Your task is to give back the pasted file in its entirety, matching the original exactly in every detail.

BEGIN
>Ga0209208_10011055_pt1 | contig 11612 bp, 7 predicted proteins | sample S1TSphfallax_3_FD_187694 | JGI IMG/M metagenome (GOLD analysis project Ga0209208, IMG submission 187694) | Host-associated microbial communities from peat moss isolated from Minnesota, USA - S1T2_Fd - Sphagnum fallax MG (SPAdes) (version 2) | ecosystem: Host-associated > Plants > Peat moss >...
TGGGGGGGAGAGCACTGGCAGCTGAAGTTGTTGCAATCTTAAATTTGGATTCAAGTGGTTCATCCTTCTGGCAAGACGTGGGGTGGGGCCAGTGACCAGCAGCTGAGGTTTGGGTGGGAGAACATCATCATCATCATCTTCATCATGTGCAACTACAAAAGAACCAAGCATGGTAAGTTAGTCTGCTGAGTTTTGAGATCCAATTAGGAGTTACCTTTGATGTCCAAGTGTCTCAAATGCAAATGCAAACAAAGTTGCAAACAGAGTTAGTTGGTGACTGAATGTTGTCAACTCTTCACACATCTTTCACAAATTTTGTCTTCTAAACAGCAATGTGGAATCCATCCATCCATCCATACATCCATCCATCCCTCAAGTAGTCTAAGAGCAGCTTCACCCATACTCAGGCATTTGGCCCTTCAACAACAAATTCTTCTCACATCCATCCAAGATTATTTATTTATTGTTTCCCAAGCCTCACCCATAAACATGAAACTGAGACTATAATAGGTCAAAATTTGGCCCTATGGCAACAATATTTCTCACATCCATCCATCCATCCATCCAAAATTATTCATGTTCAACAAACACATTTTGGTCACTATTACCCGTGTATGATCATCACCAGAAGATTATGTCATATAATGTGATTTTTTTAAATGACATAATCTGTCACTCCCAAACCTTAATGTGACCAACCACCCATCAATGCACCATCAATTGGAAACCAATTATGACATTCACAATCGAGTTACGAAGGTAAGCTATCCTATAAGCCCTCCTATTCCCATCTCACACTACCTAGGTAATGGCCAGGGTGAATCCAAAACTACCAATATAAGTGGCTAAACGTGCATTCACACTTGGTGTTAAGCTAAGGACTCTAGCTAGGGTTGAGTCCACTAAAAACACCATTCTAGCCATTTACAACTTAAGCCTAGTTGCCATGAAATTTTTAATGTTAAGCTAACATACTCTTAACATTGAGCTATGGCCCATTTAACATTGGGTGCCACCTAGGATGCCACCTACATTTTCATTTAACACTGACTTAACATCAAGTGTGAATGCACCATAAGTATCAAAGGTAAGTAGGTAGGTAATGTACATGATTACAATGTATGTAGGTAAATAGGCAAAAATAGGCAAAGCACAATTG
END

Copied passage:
>Ga0209208_10011055_pt1 | contig 11612 bp, 7 predicted proteins | sample S1TSphfallax_3_FD_187694 | JGI IMG/M metagenome (GOLD analysis project Ga0209208, IMG submission 187694) | Host-associated microbial communities from peat moss isolated from Minnesota, USA - S1T2_Fd - Sphagnum fallax MG (SPAdes) (version 2) | ecosystem: Host-associated > Plants > Peat moss >...
TGGGGGGGAGAGCACTGGCAGCTGAAGTTGTTGCAATCTTAAATTTGGATTCAAGTGGTTCATCCTTCTGGCAAGACGTGGGGTGGGGCCAGTGACCAGCAGCTGAGGTTTGGGTGGGAGAACATCATCATCATCATCTTCATCATGTGCAACTACAAAAGAACCAAGCATGGTAAGTTAGTCTGCTGAGTTTTGAGATCCAATTAGGAGTTACCTTTGATGTCCAAGTGTCTCAAATGCAAATGCAAACAAAGTTGCAAACAGAGTTAGTTGGTGACTGAATGTTGTCAACTCTTCACACATCTTTCACAAATTTTGTCTTCTAAACAGCAATGTGGAATCCATCCATCCATCCATACATCCATCCATCCCTCAAGTAGTCTAAGAGCAGCTTCACCCATACTCAGGCATTTGGCCCTTCAACAACAAATTCTTCTCACATCCATCCAAGATTATTTATTTATTGTTTCCCAAGCCTCACCCATAAACATGAAACTGAGACTATAATAGGTCAAAATTTGGCCCTATGGCAACAATATTTCTCACATCCATCCATCCATCCATCCAAAATTATTCATGTTCAACAAACACATTTTGGTCACTATTACCCGTGTATGATCATCACCAGAAGATTATGTCATATAATGTGATTTTTTTAAATGACATAATCTGTCACTCCCAAACCTTAATGTGACCAACCACCCATCAATGCACCATCAATTGGAAACCAATTATGACATTCACAATCGAGTTACGAAGGTAAGCTATCCTATAAGCCCTCCTATTCCCATCTCACACTACCTAGGTAATGGCCAGGGTGAATCCAAAACTACCAATATAAGTGGCTAAACGTGCATTCACACTTGGTGTTAAGCTAAGGACTCTAGCTAGGGTTGAGTCCACTAAAAACACCATTCTAGCCATTTACAACTTAAGCCTAGTTGCCATGAAATTTTTAATGTTAAGCTAACATACTCTTAACATTGAGCTATGGCCCATTTAACATTGGGTGCCACCTAGGATGCCACCTACATTTTCATTTAACACTGACTTAACATCAAGTGTGAATGCACCATAAGTATCAAAGGTAAGTAGGTAGGTAATGTACATGATTACAATGTATGTAGGTAAATAGGCAAAAATAGGCAAAGCACAATTG